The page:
Ideally, we should perform line-by-line three-dimensional (3D) RT computations to emulate as closely as possible what is happening in nature, but that is not a practical proposition. Interestingly, the practical solutions brought to bear by the almost non-intersecting spectroscopic and 3D RT communities are conceptually similar, and not only because they rely ultimately on the simpler textbook case of 1D RT, for which a plethora of computational methods exist:
To cope with spectral variability, the popular "correlated-k" methods tally across wavelengths in a given band how often a certain cross-section is encountered going up and down the absorption coefficient scale. Then one runs the 1D RT model just once for each bin in cross-section value, and uses the appropriately weighted sum of these 1D RT results to predict the outcome for the whole band.
To cope with spatial variability, one first notes that the most important and variable optical property of a 3D scene is the horizontal distribution of optical depth (OD) in each column. Therefore, tally the histogram of OD across the scene, perform a 1D RT computation for each OD bin and compute the weighted sum of these results across the bins. This is the "independent column approximation" (ICA) as applied to unresolved spatial variability in a certain domain.
The Monte Carlo ICA (McICA) approach [Barker et al., 2008] adopted in many Global Climate Models (GCMs) simply blurs the line between these spatial and spectral integrations and implements a combined random quadrature rule, primarily to deal with complications in cloud overlap across layers (e.g., "maximum/random" overlap rule). The correlated-k methodology also has difficulties when scattering is non-negligible. To be incorporated effectively into a standard multiple scattering model, one needs transmission to be expressed in the form e-<k>s where <k> is the mean extinction coefficient in the band and s = h/cosθ is the geometric path across a layer (thickness h, polar angle θ). That path can vary over at least an order-of-magnitude, thus further challenging the correlated-k technique already dealing with the extreme variability of k itself. The ultimate price is systematic underestimation of gaseous transmission.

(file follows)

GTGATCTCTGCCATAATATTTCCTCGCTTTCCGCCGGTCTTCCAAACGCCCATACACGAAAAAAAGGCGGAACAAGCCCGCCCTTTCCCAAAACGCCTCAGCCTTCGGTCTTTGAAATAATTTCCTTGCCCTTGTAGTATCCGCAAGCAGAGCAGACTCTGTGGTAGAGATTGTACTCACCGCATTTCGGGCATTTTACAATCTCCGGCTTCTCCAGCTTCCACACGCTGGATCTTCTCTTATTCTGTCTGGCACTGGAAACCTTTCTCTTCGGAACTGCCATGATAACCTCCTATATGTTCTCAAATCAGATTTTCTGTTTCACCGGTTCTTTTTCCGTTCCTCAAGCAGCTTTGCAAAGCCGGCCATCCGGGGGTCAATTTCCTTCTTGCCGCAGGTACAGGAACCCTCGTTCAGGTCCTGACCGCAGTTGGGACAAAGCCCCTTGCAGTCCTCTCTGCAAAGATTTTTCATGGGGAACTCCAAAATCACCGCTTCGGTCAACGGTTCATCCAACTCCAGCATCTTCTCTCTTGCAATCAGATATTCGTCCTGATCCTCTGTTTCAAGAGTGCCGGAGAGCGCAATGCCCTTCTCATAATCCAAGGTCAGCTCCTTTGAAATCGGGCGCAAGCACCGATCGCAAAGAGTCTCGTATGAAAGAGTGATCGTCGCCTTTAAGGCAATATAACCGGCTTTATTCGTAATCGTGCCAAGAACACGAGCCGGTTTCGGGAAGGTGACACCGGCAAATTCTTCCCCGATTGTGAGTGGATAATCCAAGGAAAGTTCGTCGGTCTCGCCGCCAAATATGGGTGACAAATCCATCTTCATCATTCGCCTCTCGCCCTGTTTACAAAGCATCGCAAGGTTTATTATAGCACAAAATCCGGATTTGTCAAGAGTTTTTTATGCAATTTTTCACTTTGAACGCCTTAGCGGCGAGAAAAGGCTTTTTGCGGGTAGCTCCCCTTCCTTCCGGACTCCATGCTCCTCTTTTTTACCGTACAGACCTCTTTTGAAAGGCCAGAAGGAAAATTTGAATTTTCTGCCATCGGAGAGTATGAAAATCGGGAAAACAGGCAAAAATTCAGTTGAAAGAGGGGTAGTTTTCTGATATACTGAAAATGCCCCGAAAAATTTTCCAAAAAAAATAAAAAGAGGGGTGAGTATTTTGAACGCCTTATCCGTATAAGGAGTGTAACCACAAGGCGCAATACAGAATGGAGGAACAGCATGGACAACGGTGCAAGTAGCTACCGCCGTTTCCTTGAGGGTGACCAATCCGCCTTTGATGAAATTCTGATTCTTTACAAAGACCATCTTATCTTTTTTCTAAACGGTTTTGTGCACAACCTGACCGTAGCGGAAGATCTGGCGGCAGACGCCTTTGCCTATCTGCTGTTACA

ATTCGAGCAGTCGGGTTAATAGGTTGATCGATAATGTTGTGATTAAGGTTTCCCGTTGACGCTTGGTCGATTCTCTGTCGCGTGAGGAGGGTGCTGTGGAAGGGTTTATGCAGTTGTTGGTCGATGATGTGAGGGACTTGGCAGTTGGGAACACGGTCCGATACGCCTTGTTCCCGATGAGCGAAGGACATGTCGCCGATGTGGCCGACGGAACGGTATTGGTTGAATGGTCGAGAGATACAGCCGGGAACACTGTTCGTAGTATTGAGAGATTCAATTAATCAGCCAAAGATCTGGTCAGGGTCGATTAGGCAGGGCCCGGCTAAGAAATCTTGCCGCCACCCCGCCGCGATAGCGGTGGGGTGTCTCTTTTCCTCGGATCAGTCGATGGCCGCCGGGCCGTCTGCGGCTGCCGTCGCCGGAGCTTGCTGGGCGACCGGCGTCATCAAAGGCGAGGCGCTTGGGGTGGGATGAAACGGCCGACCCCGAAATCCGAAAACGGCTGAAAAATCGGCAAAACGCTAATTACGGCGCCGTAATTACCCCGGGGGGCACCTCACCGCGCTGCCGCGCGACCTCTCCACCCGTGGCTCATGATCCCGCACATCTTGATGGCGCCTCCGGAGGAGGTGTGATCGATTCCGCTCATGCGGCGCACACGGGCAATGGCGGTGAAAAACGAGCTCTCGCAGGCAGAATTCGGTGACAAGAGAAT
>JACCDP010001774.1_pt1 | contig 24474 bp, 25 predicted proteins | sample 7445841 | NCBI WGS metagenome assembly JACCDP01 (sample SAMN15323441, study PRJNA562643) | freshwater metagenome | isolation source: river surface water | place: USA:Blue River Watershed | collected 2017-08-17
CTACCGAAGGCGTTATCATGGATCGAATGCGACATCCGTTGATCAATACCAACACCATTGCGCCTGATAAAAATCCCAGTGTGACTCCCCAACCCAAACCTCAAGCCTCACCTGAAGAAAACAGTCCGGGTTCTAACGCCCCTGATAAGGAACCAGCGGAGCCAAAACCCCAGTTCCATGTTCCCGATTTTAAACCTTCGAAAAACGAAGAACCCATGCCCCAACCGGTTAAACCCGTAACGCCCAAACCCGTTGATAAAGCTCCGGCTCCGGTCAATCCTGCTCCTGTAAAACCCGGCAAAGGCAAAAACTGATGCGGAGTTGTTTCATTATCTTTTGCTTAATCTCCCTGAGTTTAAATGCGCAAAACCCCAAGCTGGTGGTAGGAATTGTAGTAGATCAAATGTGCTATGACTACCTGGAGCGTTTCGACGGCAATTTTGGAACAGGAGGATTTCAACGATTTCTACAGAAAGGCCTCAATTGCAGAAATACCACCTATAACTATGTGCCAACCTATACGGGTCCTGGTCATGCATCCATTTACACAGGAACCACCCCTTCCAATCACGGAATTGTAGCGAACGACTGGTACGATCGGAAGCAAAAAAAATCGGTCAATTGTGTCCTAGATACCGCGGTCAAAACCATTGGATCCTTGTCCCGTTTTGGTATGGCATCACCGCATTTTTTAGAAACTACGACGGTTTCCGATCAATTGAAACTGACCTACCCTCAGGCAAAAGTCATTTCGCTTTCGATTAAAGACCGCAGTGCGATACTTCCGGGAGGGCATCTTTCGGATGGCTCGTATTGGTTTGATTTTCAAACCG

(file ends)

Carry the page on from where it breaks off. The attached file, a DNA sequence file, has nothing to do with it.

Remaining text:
In GCM-type radiation budget estimation, angular integration (focus on fluxes rather than radiances) is assumed from the outset, so two-stream approximations in 1D RT are widely adopted. In sharp contrast, remote sensing exploits radiance sampled usually in a small number of directions. Consequently, a full 1D RT model is required in the ICA framework and the main approximation is about neglecting the net horizontal transport inside the scene (sub-pixel 3D RT effects) and/or at its boundaries (3D RT pixel-adjacency effects).
We propose an alternative unified approach to spatial and/or spectral variability that may prove to be better suited for remote sensing applications. Davis  and Conley and Collins  independently proposed to use the same non-exponential transmission law, 1/(1+<k>s/a)a, to capture respectively the effects of spatial and spectral variability in extinction. The classic exponential law is recovered in the limit a → ∞ (no variance in the extinction coefficient k). Therefore, 1/a is a metric of relative variability in k, either spatial or spectral. The implicit assumption here is that the variability of k can be approximated by a Gamma distribution.
Davis  had scattering in mind while Conley and Collins  were thinking strictly about absorption. The latter demonstrated numerically the superiority of their parameterization over the standard exponential form for a water vapor band, ignoring scattering; in particular, the systematic bias of the exponential law is removed. The former showed that numerical (Monte Carlo) simulations of multiple scattering controlled by the non-exponential transmission law better fits ground-based oxygen A-band spectroscopy of broken and/or multi-layered cloudy skies. Moreover, Davis  reminds us of Barker et al.'s  empirical evidence that histograms of optical depth, which is proportional to the layer-averaged extinction, for a wide variety of cloud fields can be fit reasonably well by Gamma distributions.
Barker  used that evidence to design the Gamma-weighted two-stream incarnation of the ICA, which has the advantage of being analytically tractable in closed form. (It is now superseded by McICA nonetheless.) Davis  showed that the non-exponential transmission law leads to a whole new class of generalized RT models defined by RT equations in integral form that do not have obvious integro-differential counterparts.
We will survey previous research and showcase recently developed deterministic solvers for generalized 1D RT in the presence of multiple scattering based on Markov chain formalism [Xu et al., 2011]. There are both two-stream (flux-based) and N-stream (radiance-based) versions to support radiative budget and remote sensing applications respectively with highly efficient computations.
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AJ Conley and WD Collins, JQSRT, 112, 1525- (2011).
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Supplementary URL: http://science.jpl.nasa.gov/people/ADavis/